For years smoking in Minnesota sports stadiums has been a no-no — a decree punctuated by late Twins announcer Bob Casey’s legendary “noooooo smoking” call. Nowadays at Target Field, Marlboro men and women can’t even step outside for a breath of fresh carcinogenic air during games.
At least one Minnesota lawmaker wants to extend the anti-cancer crusade even further. On Monday, Rep. Mike Freiberg, DFL-Golden Valley, introduced a bill that would ban smokeless tobacco from all Minnesota sports stadiums.
Chewing tobacco, the No. 1 turn-on according to women online daters, has long been intertwined with baseball culture. Reportedly 25 to 30 percent of Major League Baseball players use smokeless tobacco. Two years ago, Hall of Famer Tony Gwynn died of mouth cancer, purportedly stemming from the habit. Beyond the health risks, it’s not a great look, especially for guys who (like it or not) have legions of kids admiring them.
“It’s long been baseball’s position that it’s something we’d like to get out of our game,” Twins president Dave St. Peter tells the Pioneer Press.
While smokeless tobacco is banned in the minor leagues, Major League Baseball only prohibits players from carrying their tins on the field and encourages them not to dip when they’re likely to be on camera. The players union has fought attempts at a league-wide prohibition through its collective bargaining agreement. However, cities including San Francisco, Los Angeles, Boston, and New York have enacted their own stadium bans. California recently approved a stadium ban that kicks in this winter.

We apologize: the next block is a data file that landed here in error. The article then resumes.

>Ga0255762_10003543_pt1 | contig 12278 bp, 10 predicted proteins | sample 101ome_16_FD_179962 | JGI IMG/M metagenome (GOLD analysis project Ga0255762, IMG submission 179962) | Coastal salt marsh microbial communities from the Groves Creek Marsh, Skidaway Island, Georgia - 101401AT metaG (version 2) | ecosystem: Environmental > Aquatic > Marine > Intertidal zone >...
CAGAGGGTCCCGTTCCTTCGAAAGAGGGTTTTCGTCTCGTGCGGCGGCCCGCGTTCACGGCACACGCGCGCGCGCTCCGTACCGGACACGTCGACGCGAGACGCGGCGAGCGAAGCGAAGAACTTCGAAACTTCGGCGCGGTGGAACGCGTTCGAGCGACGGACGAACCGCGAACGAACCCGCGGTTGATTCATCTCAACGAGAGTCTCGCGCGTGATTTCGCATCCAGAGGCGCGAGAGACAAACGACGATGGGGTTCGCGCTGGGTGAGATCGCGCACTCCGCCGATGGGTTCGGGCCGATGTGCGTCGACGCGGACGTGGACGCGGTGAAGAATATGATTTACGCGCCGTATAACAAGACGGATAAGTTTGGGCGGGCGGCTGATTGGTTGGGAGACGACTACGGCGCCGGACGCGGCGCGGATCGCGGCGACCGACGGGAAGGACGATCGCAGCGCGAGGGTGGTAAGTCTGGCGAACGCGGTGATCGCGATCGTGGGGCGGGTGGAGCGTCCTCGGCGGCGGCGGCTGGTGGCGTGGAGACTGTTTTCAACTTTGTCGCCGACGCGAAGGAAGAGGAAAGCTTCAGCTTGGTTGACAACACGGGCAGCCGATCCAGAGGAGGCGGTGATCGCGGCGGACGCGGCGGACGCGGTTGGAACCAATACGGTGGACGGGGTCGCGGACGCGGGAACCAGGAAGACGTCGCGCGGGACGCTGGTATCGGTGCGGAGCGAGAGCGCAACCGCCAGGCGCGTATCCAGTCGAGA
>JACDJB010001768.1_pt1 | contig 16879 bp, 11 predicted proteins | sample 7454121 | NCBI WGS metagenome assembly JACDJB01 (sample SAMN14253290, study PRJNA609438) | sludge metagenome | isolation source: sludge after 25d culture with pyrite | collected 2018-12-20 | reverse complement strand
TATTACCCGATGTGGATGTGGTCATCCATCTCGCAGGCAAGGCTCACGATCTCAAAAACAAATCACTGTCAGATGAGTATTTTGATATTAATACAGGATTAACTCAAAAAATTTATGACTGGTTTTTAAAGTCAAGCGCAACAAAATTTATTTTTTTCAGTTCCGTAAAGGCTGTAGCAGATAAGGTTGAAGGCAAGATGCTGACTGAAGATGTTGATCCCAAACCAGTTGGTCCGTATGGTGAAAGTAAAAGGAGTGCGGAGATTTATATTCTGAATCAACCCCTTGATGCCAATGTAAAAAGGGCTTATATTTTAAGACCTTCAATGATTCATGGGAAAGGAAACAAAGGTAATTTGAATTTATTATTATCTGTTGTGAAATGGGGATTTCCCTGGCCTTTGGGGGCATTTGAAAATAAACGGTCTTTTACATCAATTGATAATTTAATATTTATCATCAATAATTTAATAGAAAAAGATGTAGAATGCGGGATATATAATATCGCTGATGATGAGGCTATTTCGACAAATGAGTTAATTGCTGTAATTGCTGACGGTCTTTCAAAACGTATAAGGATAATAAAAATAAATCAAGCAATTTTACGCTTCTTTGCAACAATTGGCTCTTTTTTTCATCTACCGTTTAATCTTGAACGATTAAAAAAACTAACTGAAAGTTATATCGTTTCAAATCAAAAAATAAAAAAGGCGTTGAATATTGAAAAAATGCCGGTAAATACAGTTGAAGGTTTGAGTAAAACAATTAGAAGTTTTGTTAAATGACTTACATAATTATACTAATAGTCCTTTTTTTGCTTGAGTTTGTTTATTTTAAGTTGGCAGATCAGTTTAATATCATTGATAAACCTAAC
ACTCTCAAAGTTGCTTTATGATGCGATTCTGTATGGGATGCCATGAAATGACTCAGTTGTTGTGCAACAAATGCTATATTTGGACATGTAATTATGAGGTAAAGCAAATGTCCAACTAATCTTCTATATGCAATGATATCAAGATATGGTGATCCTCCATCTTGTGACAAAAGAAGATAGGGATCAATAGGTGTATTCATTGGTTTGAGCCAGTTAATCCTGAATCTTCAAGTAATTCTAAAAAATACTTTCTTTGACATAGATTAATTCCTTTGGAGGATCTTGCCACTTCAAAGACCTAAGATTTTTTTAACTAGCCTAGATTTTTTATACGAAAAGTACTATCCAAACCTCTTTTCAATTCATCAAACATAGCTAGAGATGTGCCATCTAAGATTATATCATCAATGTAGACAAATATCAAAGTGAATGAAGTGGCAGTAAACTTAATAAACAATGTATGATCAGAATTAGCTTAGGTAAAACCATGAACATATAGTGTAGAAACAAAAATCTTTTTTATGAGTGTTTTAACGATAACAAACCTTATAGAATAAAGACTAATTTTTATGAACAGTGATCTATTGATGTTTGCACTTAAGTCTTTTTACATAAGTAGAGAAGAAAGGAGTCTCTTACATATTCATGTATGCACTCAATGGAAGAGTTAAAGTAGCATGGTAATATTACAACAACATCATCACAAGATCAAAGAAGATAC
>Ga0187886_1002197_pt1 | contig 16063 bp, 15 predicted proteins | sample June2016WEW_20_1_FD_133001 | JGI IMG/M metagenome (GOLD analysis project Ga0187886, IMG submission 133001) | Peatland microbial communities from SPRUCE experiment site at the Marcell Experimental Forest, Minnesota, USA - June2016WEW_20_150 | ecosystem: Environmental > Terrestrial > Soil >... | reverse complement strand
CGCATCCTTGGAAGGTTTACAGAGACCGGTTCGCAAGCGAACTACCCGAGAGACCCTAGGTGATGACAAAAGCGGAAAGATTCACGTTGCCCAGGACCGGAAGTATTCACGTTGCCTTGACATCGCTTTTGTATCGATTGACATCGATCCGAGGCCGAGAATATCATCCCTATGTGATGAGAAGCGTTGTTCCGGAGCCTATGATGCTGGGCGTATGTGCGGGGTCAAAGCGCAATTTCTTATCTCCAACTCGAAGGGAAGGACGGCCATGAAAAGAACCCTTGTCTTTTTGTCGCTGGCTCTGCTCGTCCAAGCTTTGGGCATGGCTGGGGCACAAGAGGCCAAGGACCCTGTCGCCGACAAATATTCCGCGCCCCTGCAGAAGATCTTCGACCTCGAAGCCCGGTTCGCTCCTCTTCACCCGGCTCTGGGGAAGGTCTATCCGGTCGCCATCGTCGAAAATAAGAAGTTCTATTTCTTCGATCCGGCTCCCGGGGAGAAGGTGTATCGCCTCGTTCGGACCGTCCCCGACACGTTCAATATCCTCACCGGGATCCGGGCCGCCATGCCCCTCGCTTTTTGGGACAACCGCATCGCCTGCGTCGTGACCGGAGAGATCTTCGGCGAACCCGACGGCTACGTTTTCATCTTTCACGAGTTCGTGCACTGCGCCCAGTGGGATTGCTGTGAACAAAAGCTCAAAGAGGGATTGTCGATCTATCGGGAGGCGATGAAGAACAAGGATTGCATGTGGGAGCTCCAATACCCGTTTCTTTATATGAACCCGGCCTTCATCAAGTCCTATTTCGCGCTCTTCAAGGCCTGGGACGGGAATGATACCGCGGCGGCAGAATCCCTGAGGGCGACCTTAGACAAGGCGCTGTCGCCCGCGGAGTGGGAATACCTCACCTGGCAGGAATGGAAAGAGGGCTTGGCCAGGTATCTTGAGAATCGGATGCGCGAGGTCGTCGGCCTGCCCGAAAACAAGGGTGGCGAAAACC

In Boston’s iconic Fenway Park, signs now hang in fan walkways and around the clubhouse listing a number people can call to narc on renegade chewers.
In Minnesota, St. Peter and the Twins are on board with putting the legislative kibosh on mid-game dipping. However, it might take Kirk Gibson-level heroics to get a law in the books this year. With only a week remaining in the legislative session, Freiberg’s bill would likely need to get hitched to a larger relevant bill that’s already cleared procedural hurdles.
“Maybe lightning could strike,” Freiberg tells the PiPress. “I am hopeful that if it does not pass, it will at least be useful in the CBA process with the union.”
But if it does, the effects could reverberate beyond the dugout and into the bleachers. Should it prevent one accidental swill out of someone's spitter, that would be true heroism.